A new post quotes and then criticizes a specific commentor who does not self-identify as feminist. The discussion is then limited to feminist-only comments. Perhaps this was an unintentional dynamic, but it sure seems unfair.

    To provide a figleaf of fairness, I suggest that authors refrain from attributing quotes to people who are not permitted to comment. Compare two posts: Post A begins “What do you think about Joe’s statement: X.” Post B begins “What do you think about the following statement: X.” I would expect each post would produce a similar discussion, but the second post does not scream out for Joe to respond.

    For what it’s worth, this might be a good practice whether or not Joe is allowed to respond. If the goal is to discuss ideas, not people, then the attribution to Joe may well be irrelevant in any event.

  39. 239
    Robert says:

    Eh. As Ampersand has noted, people get talked about in forums where they can’t respond all the time. The person in question has their own blog; there are open forums here; too bad for them, no big.

    On the other hand, I think it does say something about the fence-builders and their willingness or ability to engage in challenging discourse, rather than echo-chamber chitchat.

  40. 240
    plunky says:

    I believe Sailorman DOES self identify as a feminist. Whether others agree or not, is a whole other issue. Remember his “how can I raise feminist daughters” deal? I can’t imagine that he would care about that as an issue and not be a feminist himself.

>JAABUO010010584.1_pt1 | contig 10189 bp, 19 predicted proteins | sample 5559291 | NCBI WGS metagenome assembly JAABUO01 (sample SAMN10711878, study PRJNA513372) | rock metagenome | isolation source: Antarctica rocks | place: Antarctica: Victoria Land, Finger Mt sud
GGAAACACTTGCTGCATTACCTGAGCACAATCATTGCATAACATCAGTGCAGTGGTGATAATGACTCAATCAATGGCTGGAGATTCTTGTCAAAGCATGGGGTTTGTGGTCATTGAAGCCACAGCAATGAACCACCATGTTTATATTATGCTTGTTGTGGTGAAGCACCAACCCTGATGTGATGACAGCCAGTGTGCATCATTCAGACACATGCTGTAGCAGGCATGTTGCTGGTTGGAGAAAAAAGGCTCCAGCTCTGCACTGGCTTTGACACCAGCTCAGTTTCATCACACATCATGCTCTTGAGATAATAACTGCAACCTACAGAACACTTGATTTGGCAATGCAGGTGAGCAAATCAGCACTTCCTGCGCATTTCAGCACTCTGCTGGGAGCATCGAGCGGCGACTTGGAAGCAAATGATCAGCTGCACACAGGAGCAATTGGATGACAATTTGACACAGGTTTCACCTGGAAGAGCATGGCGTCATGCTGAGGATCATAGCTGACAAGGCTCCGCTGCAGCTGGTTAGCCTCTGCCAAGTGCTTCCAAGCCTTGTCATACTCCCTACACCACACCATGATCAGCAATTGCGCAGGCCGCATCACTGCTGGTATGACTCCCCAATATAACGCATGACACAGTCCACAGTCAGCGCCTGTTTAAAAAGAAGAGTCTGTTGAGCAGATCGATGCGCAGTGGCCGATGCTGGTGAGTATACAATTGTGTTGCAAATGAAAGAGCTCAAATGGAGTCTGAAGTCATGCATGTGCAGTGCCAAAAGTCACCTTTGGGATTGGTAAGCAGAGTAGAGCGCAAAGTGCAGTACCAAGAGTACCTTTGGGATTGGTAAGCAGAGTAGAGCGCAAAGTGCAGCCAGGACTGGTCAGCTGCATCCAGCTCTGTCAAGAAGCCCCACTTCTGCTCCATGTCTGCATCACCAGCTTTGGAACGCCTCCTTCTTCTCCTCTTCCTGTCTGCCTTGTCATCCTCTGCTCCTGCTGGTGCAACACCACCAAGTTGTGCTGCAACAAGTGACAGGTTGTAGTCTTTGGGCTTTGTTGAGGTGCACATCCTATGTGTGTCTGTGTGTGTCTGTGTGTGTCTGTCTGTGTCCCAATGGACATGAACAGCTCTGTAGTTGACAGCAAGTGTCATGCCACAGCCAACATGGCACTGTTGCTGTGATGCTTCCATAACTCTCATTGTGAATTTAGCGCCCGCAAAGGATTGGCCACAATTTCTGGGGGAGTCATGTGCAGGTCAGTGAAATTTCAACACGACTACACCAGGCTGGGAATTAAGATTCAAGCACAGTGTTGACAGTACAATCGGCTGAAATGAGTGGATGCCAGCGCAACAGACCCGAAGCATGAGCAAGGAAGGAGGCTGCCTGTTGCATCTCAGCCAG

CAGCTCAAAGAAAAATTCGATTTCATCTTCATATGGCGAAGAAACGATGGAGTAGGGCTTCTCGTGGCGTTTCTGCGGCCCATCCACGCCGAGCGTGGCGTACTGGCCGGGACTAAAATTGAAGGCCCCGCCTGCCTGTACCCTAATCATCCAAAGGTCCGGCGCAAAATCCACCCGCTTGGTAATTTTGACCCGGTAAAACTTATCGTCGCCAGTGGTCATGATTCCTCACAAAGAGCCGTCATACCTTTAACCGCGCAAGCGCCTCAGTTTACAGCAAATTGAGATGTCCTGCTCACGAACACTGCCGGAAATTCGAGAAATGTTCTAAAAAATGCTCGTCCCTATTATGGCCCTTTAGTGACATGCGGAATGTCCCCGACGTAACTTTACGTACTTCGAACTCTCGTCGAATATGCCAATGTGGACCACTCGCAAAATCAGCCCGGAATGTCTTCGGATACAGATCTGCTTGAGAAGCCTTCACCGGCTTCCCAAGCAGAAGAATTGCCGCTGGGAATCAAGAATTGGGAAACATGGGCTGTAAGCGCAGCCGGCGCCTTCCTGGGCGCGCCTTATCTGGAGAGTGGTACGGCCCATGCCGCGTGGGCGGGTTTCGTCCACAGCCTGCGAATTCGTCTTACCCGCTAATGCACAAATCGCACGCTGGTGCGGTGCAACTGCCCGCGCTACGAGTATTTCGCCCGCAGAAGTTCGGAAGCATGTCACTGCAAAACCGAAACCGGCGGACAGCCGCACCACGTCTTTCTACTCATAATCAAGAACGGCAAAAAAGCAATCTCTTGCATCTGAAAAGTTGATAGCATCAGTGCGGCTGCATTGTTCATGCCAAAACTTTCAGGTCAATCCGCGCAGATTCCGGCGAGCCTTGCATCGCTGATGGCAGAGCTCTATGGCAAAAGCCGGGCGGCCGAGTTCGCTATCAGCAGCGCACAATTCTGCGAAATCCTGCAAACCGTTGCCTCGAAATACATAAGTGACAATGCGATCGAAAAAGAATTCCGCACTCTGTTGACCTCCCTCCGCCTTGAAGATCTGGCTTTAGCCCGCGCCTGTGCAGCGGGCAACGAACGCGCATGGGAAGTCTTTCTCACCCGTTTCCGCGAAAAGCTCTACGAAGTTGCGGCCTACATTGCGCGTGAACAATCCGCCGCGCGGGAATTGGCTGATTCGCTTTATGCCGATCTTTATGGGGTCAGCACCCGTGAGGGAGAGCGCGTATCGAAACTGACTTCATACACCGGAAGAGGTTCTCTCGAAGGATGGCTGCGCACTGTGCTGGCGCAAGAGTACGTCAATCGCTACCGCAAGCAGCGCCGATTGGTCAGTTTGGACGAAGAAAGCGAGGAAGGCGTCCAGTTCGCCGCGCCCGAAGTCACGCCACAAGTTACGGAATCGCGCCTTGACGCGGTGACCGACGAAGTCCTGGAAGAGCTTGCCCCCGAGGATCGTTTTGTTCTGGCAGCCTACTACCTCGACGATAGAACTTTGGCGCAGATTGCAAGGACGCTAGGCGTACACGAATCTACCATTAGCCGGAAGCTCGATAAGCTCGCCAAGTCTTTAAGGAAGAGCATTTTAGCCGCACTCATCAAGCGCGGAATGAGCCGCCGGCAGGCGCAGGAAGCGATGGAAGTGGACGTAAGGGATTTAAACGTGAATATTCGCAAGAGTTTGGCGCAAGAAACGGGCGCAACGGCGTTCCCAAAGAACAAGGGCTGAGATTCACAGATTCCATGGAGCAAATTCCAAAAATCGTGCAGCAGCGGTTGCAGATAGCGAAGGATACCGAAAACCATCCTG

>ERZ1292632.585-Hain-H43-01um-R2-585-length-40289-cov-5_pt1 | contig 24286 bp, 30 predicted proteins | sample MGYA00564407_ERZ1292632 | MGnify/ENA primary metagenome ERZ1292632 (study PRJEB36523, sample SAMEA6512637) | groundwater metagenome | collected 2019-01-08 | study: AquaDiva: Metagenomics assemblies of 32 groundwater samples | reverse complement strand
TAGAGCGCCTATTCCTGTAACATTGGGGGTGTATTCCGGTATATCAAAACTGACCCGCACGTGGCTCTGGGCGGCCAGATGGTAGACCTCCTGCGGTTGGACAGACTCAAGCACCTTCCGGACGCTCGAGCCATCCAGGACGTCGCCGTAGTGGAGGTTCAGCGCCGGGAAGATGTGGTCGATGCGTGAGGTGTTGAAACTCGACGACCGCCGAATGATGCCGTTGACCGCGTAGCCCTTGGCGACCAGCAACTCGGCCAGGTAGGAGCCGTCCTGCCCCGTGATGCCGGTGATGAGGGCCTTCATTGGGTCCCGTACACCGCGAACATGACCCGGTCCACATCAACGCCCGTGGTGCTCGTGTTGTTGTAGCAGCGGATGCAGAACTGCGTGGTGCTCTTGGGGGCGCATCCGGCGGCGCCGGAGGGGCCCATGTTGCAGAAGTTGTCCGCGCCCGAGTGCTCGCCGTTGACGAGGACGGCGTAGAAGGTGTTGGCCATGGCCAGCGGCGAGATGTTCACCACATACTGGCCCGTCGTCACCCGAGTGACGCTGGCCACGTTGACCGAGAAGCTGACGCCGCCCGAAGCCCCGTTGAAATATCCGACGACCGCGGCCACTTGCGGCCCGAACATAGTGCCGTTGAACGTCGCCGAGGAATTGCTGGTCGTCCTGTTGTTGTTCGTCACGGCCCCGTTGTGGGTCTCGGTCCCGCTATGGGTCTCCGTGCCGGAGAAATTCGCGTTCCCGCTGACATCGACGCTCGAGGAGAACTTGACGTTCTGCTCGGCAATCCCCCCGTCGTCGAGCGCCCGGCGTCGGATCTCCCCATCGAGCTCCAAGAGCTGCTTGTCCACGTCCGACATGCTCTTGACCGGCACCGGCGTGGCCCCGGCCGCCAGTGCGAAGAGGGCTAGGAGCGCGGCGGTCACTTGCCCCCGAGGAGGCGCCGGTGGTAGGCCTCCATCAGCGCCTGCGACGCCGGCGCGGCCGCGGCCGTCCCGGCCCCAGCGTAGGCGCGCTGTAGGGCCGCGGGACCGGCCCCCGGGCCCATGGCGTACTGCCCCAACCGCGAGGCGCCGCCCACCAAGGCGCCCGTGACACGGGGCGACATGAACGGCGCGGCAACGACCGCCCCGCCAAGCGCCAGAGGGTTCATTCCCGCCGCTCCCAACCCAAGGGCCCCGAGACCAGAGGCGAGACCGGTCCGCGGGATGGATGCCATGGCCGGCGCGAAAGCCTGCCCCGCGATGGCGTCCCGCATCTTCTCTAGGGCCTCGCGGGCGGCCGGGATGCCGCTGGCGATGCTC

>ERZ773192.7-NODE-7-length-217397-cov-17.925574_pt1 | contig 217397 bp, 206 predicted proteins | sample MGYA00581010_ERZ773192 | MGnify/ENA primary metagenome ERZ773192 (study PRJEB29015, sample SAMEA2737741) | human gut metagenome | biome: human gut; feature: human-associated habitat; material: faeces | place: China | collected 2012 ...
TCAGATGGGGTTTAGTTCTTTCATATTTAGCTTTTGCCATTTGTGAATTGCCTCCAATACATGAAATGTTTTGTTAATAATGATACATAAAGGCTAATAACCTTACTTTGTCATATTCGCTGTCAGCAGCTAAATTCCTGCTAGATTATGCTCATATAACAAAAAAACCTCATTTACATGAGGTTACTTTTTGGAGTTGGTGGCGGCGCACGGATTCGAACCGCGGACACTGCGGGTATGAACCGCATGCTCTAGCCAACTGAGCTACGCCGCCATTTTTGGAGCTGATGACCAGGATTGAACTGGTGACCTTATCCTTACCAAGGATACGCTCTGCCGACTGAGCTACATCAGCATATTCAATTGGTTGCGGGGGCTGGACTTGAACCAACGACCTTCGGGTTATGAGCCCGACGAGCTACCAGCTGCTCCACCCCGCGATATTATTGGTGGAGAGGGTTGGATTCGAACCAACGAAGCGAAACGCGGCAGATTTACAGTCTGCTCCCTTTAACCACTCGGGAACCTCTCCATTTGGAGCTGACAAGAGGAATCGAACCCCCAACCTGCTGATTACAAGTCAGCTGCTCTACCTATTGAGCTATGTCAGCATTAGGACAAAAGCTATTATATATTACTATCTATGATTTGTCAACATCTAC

Ampersand said:

    I’ve certainly been criticized multiple times in forums I’m not welcome to post on, and I’ve never seen anything wrong with that.

    I think this is comparing apples to oranges. Sailorman posts here normally and participates in feminist-only threads. Maia has singled Sailorman out as not welcome in her threads only. Which I suppose is fine normally, but I think it is crossing a line when she directs an entire angry rant at Sailorman, but prevents him from defending himself.

    Sure, he can go to some random place as Ampersand suggested and defend himself there, but no one will see it, no one will know to look there etc. IOW, it will be completely ineffective.

    He is a member of this community, and y’all are stomping on him.

  41. 241
    Ampersand says:

    On the other hand, I think it does say something about the fence-builders and their willingness or ability to engage in challenging discourse, rather than echo-chamber chitchat.

    With all due respect, I think that’s a load of hooey, Robert.

    Can you honestly expect me – me of all people – to take seriously the idea that feminist-only discourse leads to a lack of challenges and echo-chamber chitchat?

    Every limitation on discourse simultaneously fosters some other sort of discourse. A “feminists only” discussion is going to be different than a “anti-feminists and feminists allowed” discussion, but different doesn’t mean without challenges or disagreement.

    Sure, he can go to some random place as Ampersand suggested and defend himself there, but no one will see it, no one will know to look there etc. IOW, it will be completely ineffective.

    There have been many “open thread” threads which have had significantly long discussions – discussions just as long as any of the other recent threads here. It therefore seems mistaken to claim that the open threads are any less seen than any other threads here.